AlgoMaNet – Algorithms and Mathematics Network
AlgoMaNet is a network based on a collaboration among four Central European universities (Charles University in Prague, Jagiellonian University in Kraków, Masaryk University in Brno and the University of Warsaw) in the areas of discrete algorithms, discrete mathematics and theoretical computer science. The network offers lectures on advanced topics primarily to MSc and PhD students affiliated with one of the four universities. The aims of the program resemble those of the intensive programs for senior undergraduate and graduate students organized by Charles University in 2014, in 2016 and 2018. The registration for the courses in the spring 2020 has been closed.
Courses offered in the academic year 2019/20
In the academic year 2019/20, there will be seven intensive courses. The courses are organized in two-week blocks, and it is possible (and actually expected) to attend only some of the seven courses. Three courses are offered as intensive courses with a lecture held on each weekday during the two-week block, two as one-week courses with two lectures each day, and two as one-week courses with a single lecture each day. A part of each weekday will be also devoted to solving exercises given during the lectures. While the schedule will allow one to attend all courses in a block, it is possible to register for a single course in the block.
- January 13-January 24, University of Warsaw
Mikołaj Bojańczyk (University of Warsaw): Automata, semigroups and logic (Jan 13-17)
Michał Pilipczuk (University of Warsaw): Combinatorics and algorithms for sparse graphs (Jan 20-24)
- January 27-February 7, Masaryk University, Brno
Andrzej Grzesik (JU Kraków): Extremal graph theory
Petr Hliněný (MU Brno): Topological and geometric graph theory (half course, Feb 3-7)
Dan Kráľ (MU Brno): Regularity method (half course, Jan 27-31)
- May 4-May 15, Charles University, Prague
Pavel Hubáček (Charles University): Foundations of theoretical cryptography
Michal Koucký (Charles University): Fine-grained complexity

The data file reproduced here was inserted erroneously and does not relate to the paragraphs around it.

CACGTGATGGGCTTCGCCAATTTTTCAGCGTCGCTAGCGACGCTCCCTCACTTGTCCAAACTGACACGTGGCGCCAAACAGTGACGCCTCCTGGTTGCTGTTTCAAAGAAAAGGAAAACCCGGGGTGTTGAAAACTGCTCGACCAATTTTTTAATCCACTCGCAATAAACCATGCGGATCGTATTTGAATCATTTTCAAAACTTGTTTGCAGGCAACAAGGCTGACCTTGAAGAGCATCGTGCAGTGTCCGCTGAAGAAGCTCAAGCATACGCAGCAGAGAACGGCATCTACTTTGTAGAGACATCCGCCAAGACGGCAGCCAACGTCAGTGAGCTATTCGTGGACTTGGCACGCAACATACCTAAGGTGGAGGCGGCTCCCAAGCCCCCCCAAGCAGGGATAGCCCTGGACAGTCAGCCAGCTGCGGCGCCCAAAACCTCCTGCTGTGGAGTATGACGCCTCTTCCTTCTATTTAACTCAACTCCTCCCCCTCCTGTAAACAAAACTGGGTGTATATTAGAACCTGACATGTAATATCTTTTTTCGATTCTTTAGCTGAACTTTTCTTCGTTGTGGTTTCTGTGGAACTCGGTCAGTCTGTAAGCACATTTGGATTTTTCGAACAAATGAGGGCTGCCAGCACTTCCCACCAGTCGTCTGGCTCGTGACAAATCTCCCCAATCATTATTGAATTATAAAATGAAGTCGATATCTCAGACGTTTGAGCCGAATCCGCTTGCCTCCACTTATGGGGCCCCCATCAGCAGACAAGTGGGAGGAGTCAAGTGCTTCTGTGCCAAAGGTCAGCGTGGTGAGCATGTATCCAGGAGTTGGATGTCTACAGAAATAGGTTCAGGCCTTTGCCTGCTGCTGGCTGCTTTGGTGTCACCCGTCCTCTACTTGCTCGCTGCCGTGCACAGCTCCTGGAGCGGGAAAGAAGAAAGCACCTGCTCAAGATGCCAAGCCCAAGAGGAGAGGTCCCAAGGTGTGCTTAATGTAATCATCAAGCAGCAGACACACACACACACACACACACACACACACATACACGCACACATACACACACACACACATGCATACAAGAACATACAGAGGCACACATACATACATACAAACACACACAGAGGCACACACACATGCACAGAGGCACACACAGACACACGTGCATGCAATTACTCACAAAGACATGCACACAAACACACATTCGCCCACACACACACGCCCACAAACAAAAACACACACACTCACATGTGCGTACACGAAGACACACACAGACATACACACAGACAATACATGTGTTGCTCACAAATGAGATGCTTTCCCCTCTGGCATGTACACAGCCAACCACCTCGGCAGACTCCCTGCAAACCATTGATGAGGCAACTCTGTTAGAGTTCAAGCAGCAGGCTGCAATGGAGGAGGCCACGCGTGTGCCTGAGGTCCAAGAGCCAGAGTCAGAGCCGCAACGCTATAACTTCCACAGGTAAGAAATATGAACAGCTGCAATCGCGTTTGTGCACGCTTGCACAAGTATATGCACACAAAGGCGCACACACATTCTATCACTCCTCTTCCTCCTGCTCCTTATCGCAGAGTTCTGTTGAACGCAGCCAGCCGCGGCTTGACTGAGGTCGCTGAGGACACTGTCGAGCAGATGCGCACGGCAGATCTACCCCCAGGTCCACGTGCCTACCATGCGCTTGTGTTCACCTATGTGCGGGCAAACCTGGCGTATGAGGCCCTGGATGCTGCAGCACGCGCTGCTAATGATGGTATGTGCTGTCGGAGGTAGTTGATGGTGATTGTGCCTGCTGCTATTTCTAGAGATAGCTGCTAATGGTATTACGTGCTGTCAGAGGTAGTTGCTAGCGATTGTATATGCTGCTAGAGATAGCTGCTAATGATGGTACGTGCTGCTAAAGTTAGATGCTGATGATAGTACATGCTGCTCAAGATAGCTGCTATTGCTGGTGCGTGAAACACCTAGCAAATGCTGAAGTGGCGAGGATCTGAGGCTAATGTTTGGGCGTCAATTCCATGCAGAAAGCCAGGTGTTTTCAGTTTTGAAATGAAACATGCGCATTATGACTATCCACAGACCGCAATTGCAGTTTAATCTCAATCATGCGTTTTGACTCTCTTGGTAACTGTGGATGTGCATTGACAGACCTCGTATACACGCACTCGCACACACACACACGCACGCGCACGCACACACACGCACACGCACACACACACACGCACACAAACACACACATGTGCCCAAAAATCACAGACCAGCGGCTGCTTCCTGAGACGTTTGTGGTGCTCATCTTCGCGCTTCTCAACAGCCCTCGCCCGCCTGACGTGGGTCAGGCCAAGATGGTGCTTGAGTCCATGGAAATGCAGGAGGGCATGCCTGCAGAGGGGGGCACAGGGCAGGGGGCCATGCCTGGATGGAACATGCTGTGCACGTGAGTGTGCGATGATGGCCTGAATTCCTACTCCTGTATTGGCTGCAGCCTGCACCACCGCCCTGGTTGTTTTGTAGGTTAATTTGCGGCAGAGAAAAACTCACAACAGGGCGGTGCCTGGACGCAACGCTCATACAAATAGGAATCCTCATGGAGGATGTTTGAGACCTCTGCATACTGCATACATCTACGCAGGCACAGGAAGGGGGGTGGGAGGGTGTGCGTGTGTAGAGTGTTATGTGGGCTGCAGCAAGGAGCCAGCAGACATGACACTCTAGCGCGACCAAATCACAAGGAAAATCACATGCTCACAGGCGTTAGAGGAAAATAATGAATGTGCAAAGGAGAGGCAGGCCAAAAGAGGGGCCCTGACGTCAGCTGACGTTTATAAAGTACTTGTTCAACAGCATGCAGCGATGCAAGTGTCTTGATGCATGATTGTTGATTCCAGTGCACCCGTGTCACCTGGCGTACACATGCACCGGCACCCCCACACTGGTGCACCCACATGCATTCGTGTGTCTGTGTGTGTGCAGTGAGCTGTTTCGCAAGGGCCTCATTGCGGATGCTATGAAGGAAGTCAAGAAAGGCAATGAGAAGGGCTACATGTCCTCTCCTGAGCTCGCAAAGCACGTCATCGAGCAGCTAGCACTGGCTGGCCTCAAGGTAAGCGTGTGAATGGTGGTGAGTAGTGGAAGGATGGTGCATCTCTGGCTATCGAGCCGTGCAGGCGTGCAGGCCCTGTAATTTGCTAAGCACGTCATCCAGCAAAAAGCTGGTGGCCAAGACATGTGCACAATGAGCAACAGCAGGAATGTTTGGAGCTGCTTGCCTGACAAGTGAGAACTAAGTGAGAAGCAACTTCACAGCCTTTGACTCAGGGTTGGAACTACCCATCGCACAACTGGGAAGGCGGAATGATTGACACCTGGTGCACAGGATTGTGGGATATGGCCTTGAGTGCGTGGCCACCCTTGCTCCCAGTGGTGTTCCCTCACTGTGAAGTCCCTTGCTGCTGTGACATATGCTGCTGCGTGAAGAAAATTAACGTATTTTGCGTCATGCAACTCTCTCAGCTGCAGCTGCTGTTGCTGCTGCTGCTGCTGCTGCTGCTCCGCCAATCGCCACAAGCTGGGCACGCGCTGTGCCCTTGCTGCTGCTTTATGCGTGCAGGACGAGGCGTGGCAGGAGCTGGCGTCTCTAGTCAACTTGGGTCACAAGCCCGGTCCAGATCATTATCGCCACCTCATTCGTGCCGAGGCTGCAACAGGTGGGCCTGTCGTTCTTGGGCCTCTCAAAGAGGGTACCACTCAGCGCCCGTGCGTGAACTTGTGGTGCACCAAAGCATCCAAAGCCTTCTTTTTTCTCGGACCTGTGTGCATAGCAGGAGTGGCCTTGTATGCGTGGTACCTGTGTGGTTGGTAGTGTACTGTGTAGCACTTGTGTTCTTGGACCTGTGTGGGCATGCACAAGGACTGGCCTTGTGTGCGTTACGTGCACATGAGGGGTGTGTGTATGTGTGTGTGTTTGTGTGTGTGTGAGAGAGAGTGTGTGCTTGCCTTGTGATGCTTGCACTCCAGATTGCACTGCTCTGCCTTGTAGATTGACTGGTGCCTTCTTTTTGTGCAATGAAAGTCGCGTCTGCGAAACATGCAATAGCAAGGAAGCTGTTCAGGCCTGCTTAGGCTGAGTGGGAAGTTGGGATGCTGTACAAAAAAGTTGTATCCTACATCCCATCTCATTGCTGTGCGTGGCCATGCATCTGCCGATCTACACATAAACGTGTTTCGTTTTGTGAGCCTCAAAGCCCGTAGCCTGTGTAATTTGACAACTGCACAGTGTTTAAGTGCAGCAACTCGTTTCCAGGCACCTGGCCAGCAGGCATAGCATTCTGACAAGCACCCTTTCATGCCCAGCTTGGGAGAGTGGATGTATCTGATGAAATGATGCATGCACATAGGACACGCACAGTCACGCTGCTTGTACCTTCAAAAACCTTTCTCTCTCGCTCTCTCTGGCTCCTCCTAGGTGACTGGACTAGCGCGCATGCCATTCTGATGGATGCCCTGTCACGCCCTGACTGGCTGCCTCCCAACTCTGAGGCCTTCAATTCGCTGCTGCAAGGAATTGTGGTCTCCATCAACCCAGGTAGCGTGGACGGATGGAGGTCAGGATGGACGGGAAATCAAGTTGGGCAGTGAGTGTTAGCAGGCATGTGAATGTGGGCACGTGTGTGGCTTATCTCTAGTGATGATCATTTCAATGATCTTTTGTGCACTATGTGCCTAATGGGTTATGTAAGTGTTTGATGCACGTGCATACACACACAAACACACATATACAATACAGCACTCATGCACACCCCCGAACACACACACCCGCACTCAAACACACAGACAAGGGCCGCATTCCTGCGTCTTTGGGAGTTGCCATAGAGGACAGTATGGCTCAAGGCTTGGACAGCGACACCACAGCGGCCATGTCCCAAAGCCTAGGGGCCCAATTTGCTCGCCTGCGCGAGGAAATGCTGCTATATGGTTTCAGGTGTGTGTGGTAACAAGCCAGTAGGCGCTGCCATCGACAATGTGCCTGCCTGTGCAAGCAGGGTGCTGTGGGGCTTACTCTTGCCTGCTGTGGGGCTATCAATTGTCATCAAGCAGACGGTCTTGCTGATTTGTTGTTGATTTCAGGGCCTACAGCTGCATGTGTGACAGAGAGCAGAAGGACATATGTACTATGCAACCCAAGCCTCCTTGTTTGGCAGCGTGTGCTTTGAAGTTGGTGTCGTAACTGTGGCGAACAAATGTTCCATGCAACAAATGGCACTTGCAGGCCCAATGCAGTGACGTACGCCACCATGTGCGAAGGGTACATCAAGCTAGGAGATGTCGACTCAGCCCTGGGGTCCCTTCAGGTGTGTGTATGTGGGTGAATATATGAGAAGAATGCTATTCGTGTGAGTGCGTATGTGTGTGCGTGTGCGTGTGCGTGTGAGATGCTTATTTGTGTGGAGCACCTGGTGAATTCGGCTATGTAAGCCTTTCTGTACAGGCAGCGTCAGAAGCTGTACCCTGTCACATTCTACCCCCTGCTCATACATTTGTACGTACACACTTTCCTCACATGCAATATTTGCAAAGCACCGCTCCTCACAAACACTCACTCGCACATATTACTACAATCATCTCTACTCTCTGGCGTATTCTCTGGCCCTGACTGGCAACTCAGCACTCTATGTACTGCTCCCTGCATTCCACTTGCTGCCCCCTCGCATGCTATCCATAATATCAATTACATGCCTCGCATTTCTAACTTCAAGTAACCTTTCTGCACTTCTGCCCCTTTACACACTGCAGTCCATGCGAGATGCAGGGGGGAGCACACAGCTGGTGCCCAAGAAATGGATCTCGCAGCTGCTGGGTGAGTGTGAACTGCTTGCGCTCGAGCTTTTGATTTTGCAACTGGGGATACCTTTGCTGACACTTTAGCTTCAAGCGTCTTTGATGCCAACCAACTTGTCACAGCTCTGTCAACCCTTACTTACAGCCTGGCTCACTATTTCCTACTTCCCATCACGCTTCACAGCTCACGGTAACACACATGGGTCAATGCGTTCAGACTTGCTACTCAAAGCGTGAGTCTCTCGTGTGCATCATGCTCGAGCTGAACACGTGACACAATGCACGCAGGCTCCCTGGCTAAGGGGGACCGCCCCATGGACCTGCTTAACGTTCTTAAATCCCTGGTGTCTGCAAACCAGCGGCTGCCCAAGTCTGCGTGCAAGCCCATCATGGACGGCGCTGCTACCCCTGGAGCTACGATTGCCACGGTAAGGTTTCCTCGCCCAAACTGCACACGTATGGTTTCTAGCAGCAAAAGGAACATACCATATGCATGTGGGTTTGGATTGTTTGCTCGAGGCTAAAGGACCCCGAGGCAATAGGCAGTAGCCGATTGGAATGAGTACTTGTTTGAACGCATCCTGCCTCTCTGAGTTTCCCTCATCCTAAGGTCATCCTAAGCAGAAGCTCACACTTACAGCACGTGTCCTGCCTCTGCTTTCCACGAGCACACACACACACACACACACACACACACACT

Syllabus for the course "Automata, semigroups and logic"
For a language of finite words, the following conditions are equivalent: (a) it is regular, i.e. recognised by a finite automaton; (b) it can be defined by a formula of monadic second-order logic; (c) it is recognised by a homomorphism into a finite semigroup. I will talk about these connections, with a certain emphasis on the semigroups in item (c). In particular, I would like to talk about Green’s relations, which explain much of the behaviour of finite semigroups.
Syllabus for the course "Combinatorics and algorithms for sparse graphs"
The course will be an introduction to the theory of sparse graphs, a young branch of graph theory that studies abstract notions of structural sparseness in graphs. After introducing the main concepts - bounded expansion and nowhere denseness - we will present several combinatorial methods and viewpoints that are fundamental for the theory, including generalized coloring numbers, low treedepth colorings, neighborhood complexity, and uniform quasi-wideness. We will also show some applications of those techniques in algorithm design and in algorithmic finite model theory.
Syllabus for the course "Extremal graph theory"
The course will cover basic concepts in the extremal graph theory, including Turán's theorem and its generalizations, as well as important methods related with bipartite Turán problems and techniques of embedding large (spanning) graphs. Except the classical theorems, some recent results and open problems will be also presented.
Syllabus for the course "Topological and geometric graph theory"